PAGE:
CPRE, VARC Team Up to Help Build Wisconsin Educator Effectiveness System
In 2010, Wisconsin State Superintendent Tony Evers convened an Educator Effectiveness Design Team, representing Wisconsin educational stakeholders and partners, to develop an evaluation system that would give more detailed and accurate feedback on the performance of the state’s educators. The goal was to offer teachers and principals a meaningful resource to improve their practice and ultimately increase student learning outcomes. Following three years of design and testing, this fall, the Wisconsin Educator Effectiveness System will launch statewide.
To support the work of the Educator Effectiveness Design Team, the Department of Public Instruction (DPI) contracted with experts from the Wisconsin Center for Education Research’s Consortium for Policy Research in Education (CPRE) and Value-Added Research Center (VARC). These organizations, with extensive research and practical experience on teacher and leader evaluation, helped identify possible measures and evaluation processes to assess teacher and school leader performance for the primary purpose of supporting educator growth in a variety of ways. The CPRE and VARC staff initially supported the Superintendent’s Design Team, which included representatives from the DPI, the governor’s office, and associations representing teachers, school administrators, school boards, and state colleges and universities. Following the Design Team recommendations, the WCER team facilitated work groups to develop specific measures and processes for the Educator Effectiveness System, and helped with the design and evaluation of two pilot evaluation phases of the state evaluation models. This work and the Design Team’s Educator Effectiveness Framework represented policy guidelines that were embraced in Wisconsin Act 166 and the State’s waiver proposal to requirements of the No Child Left Behind Act.
“It’s a great example of committed educators, state leaders, and researchers working together to accomplish something important for educators and students in Wisconsin,” said Steven Kimball (pictured above), the lead CPRE and VARC researcher who has been involved in the Educator Effectiveness project since its inception. “This collective effort holds the potential to create consistency in teacher and leader evaluation across the state.”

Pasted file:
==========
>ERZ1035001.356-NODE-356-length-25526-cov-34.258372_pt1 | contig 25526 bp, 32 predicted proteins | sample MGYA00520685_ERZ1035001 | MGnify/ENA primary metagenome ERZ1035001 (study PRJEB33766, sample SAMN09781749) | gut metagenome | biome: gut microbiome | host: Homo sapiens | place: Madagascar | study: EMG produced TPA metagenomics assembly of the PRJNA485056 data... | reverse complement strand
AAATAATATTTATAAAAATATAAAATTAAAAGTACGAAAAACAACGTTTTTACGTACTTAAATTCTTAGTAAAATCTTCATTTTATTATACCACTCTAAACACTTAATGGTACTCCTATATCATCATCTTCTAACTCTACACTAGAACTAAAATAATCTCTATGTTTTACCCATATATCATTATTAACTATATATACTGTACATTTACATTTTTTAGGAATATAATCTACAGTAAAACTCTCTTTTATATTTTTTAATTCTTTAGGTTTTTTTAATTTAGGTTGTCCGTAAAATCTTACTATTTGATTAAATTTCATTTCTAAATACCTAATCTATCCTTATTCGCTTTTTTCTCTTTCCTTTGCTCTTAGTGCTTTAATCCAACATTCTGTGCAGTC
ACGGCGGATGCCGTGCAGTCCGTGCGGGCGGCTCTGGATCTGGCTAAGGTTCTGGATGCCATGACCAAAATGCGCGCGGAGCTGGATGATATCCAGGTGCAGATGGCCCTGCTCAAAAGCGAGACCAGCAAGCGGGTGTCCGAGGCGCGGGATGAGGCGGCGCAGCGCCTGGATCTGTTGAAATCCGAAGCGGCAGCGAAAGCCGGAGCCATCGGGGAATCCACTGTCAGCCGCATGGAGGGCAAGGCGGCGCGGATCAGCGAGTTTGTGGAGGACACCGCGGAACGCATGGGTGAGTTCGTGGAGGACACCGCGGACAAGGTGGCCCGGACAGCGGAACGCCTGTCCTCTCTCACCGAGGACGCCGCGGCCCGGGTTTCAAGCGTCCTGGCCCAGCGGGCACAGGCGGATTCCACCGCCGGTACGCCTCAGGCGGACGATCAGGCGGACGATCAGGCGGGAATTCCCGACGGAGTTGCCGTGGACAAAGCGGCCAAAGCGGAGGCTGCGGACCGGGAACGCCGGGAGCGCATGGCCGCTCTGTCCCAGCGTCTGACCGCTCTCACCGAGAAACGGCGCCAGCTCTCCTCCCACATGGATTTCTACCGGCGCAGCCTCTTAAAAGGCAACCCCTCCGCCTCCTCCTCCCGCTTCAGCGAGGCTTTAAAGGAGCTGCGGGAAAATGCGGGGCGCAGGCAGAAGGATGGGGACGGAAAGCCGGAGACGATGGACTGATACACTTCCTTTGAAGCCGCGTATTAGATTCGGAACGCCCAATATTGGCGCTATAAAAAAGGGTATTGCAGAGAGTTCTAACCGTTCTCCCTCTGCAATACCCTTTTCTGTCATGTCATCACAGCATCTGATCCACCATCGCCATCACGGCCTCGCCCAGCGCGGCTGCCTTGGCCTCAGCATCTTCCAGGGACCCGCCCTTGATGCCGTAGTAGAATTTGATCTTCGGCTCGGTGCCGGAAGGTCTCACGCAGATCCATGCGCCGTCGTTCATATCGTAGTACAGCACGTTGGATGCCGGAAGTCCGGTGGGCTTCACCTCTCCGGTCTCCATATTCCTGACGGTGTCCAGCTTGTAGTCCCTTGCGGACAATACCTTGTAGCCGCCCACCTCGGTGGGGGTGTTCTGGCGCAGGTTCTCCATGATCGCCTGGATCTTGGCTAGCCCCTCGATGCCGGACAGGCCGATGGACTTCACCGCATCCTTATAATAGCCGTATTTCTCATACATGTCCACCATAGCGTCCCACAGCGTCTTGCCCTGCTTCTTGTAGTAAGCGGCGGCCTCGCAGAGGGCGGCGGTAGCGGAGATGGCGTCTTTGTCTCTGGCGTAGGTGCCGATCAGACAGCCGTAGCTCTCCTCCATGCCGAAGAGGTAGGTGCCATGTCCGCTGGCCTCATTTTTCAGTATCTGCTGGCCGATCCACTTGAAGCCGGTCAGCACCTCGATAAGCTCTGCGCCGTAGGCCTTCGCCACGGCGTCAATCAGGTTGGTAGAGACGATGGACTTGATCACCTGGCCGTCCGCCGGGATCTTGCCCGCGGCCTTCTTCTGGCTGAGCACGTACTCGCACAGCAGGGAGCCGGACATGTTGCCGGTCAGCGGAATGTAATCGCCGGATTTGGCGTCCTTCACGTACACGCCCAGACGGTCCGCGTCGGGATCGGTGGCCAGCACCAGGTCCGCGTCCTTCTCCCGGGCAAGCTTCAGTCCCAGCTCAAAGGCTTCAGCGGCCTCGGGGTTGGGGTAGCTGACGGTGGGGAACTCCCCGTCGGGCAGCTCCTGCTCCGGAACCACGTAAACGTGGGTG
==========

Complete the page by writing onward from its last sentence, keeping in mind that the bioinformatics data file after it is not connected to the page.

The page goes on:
Kimball and Bradley Carl, a researcher and associate director at VARC, play especially significant roles, facilitating work groups on teacher and principal evaluation, and student and school learning objectives. CPRE and VARC also assist the DPI team in creating and refining performance measures, drafting evaluation manuals, designing and leading training sessions, carrying out the pilot evaluation, and assisting with communications efforts. Value-added measurements developed by VARC will be incorporated into the educator effectiveness system, and VARC will collaborate with DPI on producing annual value-added reports for teachers in 2017, after a sufficient amount of statistically meaningful data has been collected
“We were glad to have been able to help,” Carl said. “Applying our research and technical assistance experience to help policy makers and ultimately Wisconsin educators is an honor that epitomizes the Wisconsin Idea in action.”
“The DPI is deeply engaged in this initiative and it’s been gratifying to work so closely with them on this important project,” Kimball agreed. Kimball explained that DPI is striving to create a system that empowers educators to own their evaluation and growth opportunities. That fact is being highlighted by the U.S. Department of Education and others both nationally and internationally.
Other key CPRE and VARC personnel on this project include Professor Herb Heneman, and researchers Robin Worth, Jessica Arrigoni, and Clarissa Steele. Curtis Jones, formerly of WCER and now with the University of Wisconsin-Milwaukee, is leading the pilot evaluation study. The WCER team, along with Dr. Jones, will continue to work with DPI and other stakeholders to manage implementation of the Educator Effectiveness system in the fall, and to ensure that it is used to its full potential to improve teaching and learning in the state in years to come, Kimball said.